Basketball Basketball After the USA and Canada, China is oldest country that started playing basketball. Basketball arrived in this country in the 1890s and was declared a national pastime in 1935. However, basketball became popular only in the 1990s when globalization and the Internet allowed the Chinese population to come in greater contact with the sport being played elsewhere in the world. The first professional team was established in Shenyang which was sponsored by the Anshan Steel Company. The Chinese Basketball Association was formed in 1995. The popularity of the sport touched new heights after Yao Ming joined the NBA as a player of the Houston Rockets in 2002. It is estimated that almost 300 million Chinese play this game. The massive viewership for the screening of the basketball games during the 2008 Beijing Olympic Games has led many believe that basketball may soon replace table tennis as the most played game in China.
Badminton This sport is played on a hard court divided by a net. It can be played in singles and doubles too, with each player using a racquet (or racket) to hit the shuttlecock. Since the inception of the World Badminton Championships in 1977, China has dominated the event wining 40 golds, with Indonesia in second position with 18 golds. In fact, the dominance of this Asian Giant in badminton is so much that it has sparked fears that the sport may soon become ‘boring’. Like table tennis, this sport also originated in England. However, it is an established sport in China and is taken up by Chinese children quite early in life. No wonder the country has produced a string of world-class players like Zhang Ning, Lin Dan, Gao Ling, and Huang Sui.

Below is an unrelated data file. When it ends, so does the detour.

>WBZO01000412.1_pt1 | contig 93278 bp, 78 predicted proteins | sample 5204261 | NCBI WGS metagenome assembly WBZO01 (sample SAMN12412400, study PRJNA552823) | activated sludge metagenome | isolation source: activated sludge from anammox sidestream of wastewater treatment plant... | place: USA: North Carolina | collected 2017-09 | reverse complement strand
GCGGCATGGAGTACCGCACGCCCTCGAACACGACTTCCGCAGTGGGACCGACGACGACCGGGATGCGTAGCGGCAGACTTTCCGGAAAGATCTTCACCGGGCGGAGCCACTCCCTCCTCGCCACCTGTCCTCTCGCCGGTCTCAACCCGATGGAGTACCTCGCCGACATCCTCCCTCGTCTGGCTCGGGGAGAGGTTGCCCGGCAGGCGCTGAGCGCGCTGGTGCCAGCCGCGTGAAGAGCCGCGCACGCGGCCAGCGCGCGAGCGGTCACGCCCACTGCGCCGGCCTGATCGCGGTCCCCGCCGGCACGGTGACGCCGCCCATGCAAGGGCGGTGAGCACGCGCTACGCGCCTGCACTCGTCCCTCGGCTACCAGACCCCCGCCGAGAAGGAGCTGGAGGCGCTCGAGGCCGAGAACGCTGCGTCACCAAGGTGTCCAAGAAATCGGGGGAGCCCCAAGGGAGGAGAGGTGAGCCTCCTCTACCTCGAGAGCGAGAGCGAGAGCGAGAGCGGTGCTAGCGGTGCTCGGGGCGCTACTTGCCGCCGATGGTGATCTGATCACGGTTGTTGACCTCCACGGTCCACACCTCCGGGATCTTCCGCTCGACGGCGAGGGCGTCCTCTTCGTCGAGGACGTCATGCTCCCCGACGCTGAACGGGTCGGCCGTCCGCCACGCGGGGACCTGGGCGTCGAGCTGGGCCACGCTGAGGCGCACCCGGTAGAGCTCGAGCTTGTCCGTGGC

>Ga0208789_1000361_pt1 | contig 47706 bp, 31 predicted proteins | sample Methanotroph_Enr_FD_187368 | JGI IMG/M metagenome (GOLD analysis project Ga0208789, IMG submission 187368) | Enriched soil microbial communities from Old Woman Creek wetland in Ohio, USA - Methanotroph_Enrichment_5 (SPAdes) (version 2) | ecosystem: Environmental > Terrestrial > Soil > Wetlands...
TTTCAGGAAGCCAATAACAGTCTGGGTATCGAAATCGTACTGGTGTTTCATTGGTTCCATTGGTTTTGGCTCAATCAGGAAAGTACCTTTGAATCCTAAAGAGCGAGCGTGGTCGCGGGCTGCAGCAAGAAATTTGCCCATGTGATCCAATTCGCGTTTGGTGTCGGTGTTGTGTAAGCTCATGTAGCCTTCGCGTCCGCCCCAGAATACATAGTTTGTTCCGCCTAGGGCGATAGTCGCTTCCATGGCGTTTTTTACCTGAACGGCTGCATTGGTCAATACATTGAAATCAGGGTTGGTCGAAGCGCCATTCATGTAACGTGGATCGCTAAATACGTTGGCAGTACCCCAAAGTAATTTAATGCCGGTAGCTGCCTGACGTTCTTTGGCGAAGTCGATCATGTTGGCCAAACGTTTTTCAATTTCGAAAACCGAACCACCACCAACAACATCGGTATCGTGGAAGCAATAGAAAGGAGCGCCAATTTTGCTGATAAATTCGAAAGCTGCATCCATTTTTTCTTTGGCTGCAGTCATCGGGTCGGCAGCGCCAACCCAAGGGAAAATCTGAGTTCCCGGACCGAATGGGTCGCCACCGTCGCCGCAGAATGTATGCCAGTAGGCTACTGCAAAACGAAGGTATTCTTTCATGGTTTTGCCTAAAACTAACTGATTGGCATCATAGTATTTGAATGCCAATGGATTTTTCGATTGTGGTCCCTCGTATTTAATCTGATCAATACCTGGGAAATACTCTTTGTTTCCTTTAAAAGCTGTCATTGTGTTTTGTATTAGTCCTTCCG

Back in March 1959, at the 25th World Table Tennis Championships held in Germany, the table-tennis player Rong Guotuan won the first world title in China’s sporting history. It was followed by many more successes. By the end of 2004 Chinese athletes had altogether won 1,800 world championships and broken 1,119 world records. In the 16 years since 1989, Chinese athletes have won 1,446 world championships, accounting for 80.3 percent of the total; and broken 737 world records, making up 65.9 percent of the total. It was a period when China’s competitive sports developed continuously and rapidly. At the 2008 Olympics, China made its best ever Olympic showing, with a tally of 100 medals, including 51 golds, 21 silvers and 28 bronzes, coming first in the medals table, achieving a major breakthrough in China’s sporting history.
The results in competitive sports were down to a training system which is constantly being perfected. It is based on youth amateur sports schools and basic-level clubs, with teams representing localities as the backbone, and the national team at the highest level. The training system ensures that China elite teams maintain a year-round squad of some 20,000 athletes.